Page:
Studying late into the night actually makes your academic performance worse the next day.
Regardless of how much a student generally studies each day, it seems, giving up sleep for more study time is counterproductive.
“No one is suggesting that students shouldn’t study,” says UCLA professor of psychiatry Andrew J. Fuligni.
“But an adequate amount of sleep is also critical for academic success. These results are consistent with emerging research suggesting that sleep deprivation impedes leaning.”
The study involved asking 535 students in the ninth, 10th and 12th grades to keep a diary for a 14-day period. They recorded how long they studied, how long they slept and whether or not they experienced two academic problems: not understanding something taught the following day in class and performing poorly on a test, quiz or homework.
Across the board, the researchers found that study time became increasingly associated with more academic problems, because longer study hours generally meant fewer hours of sleep. In turn, that predicted greater academic problems the following day.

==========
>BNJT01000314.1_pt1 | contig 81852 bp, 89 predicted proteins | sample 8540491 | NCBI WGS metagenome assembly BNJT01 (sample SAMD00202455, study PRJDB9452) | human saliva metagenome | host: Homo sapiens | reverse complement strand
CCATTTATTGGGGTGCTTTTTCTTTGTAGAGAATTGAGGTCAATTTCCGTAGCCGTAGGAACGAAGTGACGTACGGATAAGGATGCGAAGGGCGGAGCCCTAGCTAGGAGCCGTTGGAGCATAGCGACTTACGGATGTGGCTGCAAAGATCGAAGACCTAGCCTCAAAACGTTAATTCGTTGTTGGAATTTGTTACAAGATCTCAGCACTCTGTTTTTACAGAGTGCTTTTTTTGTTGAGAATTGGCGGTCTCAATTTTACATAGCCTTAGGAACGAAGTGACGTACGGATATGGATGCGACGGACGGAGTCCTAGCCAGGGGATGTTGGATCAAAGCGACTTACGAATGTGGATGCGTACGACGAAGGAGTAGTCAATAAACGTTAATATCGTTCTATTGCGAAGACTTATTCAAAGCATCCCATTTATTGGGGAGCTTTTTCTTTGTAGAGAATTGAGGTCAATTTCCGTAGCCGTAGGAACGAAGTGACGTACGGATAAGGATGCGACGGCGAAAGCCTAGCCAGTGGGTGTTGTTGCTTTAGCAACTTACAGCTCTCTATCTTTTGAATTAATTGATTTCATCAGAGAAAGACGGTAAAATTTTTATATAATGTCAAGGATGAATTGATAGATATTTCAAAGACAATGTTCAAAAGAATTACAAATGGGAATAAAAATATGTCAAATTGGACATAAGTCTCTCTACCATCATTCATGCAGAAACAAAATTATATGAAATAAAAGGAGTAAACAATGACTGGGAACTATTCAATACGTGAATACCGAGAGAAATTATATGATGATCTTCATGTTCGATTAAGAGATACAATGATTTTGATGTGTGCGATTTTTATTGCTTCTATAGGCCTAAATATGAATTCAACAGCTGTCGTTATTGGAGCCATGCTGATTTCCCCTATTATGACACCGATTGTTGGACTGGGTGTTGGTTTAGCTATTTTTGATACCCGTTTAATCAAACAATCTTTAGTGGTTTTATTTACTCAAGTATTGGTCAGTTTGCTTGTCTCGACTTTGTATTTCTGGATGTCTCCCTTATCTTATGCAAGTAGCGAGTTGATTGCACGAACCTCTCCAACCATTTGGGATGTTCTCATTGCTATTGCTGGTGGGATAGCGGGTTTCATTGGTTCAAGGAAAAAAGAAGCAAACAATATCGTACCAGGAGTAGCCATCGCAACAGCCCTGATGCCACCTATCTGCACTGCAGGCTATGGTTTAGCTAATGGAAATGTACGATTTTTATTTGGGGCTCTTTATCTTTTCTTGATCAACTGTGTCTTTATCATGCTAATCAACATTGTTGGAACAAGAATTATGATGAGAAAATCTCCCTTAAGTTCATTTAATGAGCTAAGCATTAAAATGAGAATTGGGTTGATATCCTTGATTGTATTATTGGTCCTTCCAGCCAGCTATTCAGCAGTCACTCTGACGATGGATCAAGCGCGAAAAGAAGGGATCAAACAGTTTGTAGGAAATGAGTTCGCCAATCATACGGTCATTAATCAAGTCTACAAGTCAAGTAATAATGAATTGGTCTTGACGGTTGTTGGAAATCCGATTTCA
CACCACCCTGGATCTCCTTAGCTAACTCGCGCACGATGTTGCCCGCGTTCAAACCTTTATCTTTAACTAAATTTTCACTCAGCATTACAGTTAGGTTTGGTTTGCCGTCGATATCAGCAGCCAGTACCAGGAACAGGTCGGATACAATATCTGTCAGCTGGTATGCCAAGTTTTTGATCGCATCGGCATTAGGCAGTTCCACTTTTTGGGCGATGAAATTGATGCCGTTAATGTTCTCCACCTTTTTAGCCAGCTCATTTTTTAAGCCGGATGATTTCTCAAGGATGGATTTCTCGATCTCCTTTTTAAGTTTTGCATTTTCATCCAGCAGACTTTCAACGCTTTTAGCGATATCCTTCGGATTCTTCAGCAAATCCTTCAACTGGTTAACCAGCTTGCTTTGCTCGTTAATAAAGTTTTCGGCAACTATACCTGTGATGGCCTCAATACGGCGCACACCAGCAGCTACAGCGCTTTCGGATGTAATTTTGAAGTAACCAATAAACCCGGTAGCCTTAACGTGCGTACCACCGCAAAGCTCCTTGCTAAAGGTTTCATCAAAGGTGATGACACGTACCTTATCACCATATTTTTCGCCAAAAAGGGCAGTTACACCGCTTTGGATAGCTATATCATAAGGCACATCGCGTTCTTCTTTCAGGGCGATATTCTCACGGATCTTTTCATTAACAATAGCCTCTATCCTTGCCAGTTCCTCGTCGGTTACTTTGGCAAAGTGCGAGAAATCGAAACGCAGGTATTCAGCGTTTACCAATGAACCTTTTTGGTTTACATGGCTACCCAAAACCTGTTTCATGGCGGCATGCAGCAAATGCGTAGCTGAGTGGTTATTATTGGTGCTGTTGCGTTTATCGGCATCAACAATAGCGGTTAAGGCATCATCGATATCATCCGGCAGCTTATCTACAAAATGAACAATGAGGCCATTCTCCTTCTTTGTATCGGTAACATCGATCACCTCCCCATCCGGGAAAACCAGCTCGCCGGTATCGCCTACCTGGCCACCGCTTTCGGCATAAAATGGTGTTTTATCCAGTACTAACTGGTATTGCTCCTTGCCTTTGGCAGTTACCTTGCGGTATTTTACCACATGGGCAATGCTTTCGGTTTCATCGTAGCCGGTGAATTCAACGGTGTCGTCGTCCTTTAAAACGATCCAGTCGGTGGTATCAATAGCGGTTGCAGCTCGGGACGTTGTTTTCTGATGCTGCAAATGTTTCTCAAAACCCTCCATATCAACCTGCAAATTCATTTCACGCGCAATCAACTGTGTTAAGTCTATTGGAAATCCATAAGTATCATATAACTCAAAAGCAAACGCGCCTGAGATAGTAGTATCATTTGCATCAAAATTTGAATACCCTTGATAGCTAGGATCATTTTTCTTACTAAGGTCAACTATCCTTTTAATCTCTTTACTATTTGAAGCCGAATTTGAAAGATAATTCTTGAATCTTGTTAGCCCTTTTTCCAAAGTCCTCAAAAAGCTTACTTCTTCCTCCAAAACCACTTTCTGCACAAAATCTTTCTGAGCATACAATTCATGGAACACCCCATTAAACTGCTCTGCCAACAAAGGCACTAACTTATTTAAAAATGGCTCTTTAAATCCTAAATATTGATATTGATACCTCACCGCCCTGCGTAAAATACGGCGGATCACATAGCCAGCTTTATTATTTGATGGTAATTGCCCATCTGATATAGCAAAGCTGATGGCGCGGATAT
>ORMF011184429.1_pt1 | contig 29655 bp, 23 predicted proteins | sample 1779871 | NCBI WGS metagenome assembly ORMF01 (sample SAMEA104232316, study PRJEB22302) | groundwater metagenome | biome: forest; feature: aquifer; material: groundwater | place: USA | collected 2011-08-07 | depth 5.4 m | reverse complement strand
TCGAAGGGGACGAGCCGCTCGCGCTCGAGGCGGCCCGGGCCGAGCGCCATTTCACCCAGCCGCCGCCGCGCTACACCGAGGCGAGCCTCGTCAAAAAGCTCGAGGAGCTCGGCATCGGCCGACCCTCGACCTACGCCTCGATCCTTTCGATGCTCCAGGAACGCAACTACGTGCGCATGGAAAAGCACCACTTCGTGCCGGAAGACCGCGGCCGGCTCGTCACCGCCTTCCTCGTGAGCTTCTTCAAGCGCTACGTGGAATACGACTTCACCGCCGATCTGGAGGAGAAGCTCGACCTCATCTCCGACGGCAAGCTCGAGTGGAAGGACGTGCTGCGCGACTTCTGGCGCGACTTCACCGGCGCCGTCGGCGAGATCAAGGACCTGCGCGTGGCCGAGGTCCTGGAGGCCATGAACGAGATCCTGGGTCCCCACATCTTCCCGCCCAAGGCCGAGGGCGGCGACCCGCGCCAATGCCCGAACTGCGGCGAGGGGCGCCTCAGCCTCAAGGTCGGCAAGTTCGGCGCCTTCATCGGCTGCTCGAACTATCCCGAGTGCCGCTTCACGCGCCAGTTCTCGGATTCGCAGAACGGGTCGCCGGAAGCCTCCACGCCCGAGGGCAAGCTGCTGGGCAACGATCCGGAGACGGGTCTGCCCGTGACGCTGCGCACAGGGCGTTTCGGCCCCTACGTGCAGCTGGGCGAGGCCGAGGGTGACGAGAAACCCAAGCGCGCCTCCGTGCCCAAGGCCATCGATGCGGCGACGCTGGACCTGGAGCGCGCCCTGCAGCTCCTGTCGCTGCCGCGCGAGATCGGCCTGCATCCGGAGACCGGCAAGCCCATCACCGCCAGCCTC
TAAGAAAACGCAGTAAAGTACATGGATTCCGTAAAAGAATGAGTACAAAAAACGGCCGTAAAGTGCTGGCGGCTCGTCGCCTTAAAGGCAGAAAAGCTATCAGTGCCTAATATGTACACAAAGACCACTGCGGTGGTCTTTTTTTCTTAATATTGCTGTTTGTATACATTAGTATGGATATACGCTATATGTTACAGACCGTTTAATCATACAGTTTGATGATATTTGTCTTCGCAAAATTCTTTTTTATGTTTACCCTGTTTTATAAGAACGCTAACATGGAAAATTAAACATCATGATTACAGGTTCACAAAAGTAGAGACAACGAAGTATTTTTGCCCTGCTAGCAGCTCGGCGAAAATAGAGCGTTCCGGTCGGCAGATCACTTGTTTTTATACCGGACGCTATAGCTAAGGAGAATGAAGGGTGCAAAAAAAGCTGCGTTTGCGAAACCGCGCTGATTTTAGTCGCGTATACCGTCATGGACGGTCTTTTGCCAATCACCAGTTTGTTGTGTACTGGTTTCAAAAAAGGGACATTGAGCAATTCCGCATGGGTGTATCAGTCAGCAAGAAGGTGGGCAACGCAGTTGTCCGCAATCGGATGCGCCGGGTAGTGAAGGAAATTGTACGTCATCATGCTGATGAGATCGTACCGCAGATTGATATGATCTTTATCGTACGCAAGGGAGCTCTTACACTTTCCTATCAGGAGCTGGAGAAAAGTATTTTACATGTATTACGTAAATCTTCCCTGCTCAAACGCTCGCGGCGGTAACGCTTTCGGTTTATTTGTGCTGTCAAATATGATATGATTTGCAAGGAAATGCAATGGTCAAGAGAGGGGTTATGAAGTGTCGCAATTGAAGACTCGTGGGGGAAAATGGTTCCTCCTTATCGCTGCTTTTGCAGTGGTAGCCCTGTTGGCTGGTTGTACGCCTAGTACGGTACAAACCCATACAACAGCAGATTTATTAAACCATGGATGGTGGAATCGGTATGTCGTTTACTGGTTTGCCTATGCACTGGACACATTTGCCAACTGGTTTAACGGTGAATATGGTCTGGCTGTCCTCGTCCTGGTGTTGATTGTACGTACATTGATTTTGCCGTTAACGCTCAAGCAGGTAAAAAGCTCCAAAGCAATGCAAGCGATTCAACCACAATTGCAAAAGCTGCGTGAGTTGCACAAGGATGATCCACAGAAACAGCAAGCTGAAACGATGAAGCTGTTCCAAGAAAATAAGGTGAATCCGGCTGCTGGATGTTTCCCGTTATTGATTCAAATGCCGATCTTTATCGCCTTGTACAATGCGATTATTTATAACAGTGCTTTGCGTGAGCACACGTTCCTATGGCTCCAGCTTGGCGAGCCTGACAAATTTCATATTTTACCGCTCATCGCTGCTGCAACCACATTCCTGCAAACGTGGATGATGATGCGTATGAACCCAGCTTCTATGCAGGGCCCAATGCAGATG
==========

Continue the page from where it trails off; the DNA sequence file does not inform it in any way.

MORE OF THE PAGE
“At first, it was somewhat surprising to find that in the latter years of high school, cramming tended to be followed by days with more academic problems,” says graduate student Cari Gillen-O’Neel.
“But then it made sense once we examined extra studying in the context of sleep. Although we expected that cramming might not be as effective as students think, our results showed that extra time spent studying cut into sleep. And it’s this reduced sleep that accounts for the increase in academic problems that occurs after days of increased studying.”